- White House spokesman Jay Carney denies the change is related to midterm elections
- Health officials want to give insurers, consumers and IT pros more time to learn from mistakes
- The delay won't affect 2014 coverage or sign-ups
- President Obama's approval rating has taken a beating over the glitches in the Affordable Care Act
White House spokesman Jay Carney denied Friday that next year's midterm elections are the reason behind the administration's decision to postpone the 2014 opening date for 2015 enrollment in Obamacare -- from October 15 to November 15.
Pushing back the start date, Carney said, will give insurers more time to get an idea of their new pool of customers before they set their 2015 rates.
Some critics, including Sen. Chuck Grassley, R-Iowa, said that the move was simply a political ploy and that any changes to health care plans, such as premium increases, for example, should be public before the election.
But Carney said the administration expects more people to sign up for health care insurance at the end of the current, initial open enrollment period -- which ends March 31, 2014 -- in part because of the website problems, so starting the next enrollment window later in the year would buy insurers more time to assess the situation.
"What was already going to be a back-loaded process is going to be more back-loaded, and that's going to leave insurers a lot of data to sort through in a short period of time," he said.
The Department of Health and Human Services has also extended the sign-up period from roughly seven weeks to eight. The new deadline is January 15, 2015, Carney said.
The two-month window is a lot shorter than the current six-month window for 2014 coverage, he said.
Asked why the administration won't change the more pressing March 31, 2014, deadline, as even some Senate Democrats have asked, Carney said the administration still believes the remaining four months is enough time to get people signed up for insurance.
Young adults are less likely than their older counterparts to take out a health insurance policy, but even without that issue, enrollment in Obamacare has been minute overall, particularly via the federal sign-up website HealthCare.gov.
Exact numbers are hard to pin down in the 36 states using the site. But as of November 2, just 26,794 people had enrolled in the HealthCare.gov states.
CNN's current tally for this group stands at less than 45,000 enrollees, but that's based on just a handful of states that have provided updates.
In the 14 states running their own sign-up methods, the numbers look better but still dismal. At least 133,000 people had enrolled at last count.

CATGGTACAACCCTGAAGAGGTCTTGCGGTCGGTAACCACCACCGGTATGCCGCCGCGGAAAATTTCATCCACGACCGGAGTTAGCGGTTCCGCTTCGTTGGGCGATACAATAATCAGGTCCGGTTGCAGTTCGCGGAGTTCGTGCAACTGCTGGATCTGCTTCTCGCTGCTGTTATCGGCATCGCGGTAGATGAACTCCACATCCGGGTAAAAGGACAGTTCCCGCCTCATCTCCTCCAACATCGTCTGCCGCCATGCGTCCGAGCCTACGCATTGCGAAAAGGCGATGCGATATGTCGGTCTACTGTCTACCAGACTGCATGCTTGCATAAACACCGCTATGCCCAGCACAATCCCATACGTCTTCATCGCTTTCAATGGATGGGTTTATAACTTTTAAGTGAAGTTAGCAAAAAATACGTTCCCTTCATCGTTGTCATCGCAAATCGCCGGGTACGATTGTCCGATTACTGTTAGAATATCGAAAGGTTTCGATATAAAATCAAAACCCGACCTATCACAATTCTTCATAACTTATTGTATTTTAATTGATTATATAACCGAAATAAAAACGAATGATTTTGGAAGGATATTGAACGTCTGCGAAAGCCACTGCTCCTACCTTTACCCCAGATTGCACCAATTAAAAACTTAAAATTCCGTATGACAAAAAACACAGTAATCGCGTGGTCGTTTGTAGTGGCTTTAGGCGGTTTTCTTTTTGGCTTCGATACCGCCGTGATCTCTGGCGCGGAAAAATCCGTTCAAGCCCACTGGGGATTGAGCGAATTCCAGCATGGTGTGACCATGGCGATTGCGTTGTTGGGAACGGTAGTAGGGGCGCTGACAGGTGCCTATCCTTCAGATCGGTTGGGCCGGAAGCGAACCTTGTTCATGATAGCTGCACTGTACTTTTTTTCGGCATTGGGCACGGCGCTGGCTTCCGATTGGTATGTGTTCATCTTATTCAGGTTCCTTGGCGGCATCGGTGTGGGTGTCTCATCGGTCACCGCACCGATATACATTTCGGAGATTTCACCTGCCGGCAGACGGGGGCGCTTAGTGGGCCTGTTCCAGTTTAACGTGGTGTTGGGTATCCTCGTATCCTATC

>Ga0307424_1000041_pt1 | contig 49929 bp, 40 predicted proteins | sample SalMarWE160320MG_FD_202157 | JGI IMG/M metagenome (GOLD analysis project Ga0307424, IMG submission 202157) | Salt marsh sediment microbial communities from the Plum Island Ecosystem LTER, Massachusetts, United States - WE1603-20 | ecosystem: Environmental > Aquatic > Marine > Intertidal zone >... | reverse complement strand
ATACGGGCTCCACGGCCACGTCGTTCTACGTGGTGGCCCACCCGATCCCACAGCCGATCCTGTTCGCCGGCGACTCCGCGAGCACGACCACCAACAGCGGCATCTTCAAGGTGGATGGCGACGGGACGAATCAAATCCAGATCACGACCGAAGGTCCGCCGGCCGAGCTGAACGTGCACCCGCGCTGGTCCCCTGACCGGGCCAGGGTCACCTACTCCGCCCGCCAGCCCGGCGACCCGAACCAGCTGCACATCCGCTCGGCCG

Many more have taken advantage of the expansion of Medicaid.
The Department of Health and Human Services hopes that the added time will encourage insurers to get coverage details right and make their plans more affordable, while consumers have more time to flush the devil out of the details.
Some consumers were not only hit with high premiums during the rollout but also with deductibles above flood stage.
People picking the bronze plan, which has the lowest premiums, will shell out about $5,000 before insurers foot the bills.
Even then, policyholders will cover plenty out of pocket, like doctor visits, lab tests and medications.
"All we ever heard about Obamacare is that it would lower our deductibles and premiums," said Jennifer Slafter, 40 of Mabel, Minnesota. "That's just not what's happened."
Slafter and her husband, Steve, are scrambling to find affordable care for themselves and their two children. The exchange's BlueCross BlueShield plan was $1,087 a month with a $6,000 deductible, while a Medica plan was $877 a month with a $12,700 deductible.
Both are steeper than their current plan.
As a side effect, the enrollment delay could also give everyone more time to contend with the political battle over Obamacare and whatever changes to the Affordable Care Act that might result.
Republicans on Capitol Hill have distributed a digital playbook among their ranks to align talking points against Obamacare. The strategy memo is titled "Because of Obamacare ... I lost my insurance" and includes videos, fliers and social media posts.
The American people are handing President Obama a beating over the many glitches in the rollout of the Affordable Care Act, with his approval ratings in polls bouncing down a staircase from one low point to the next.
Obamacare is even less popular.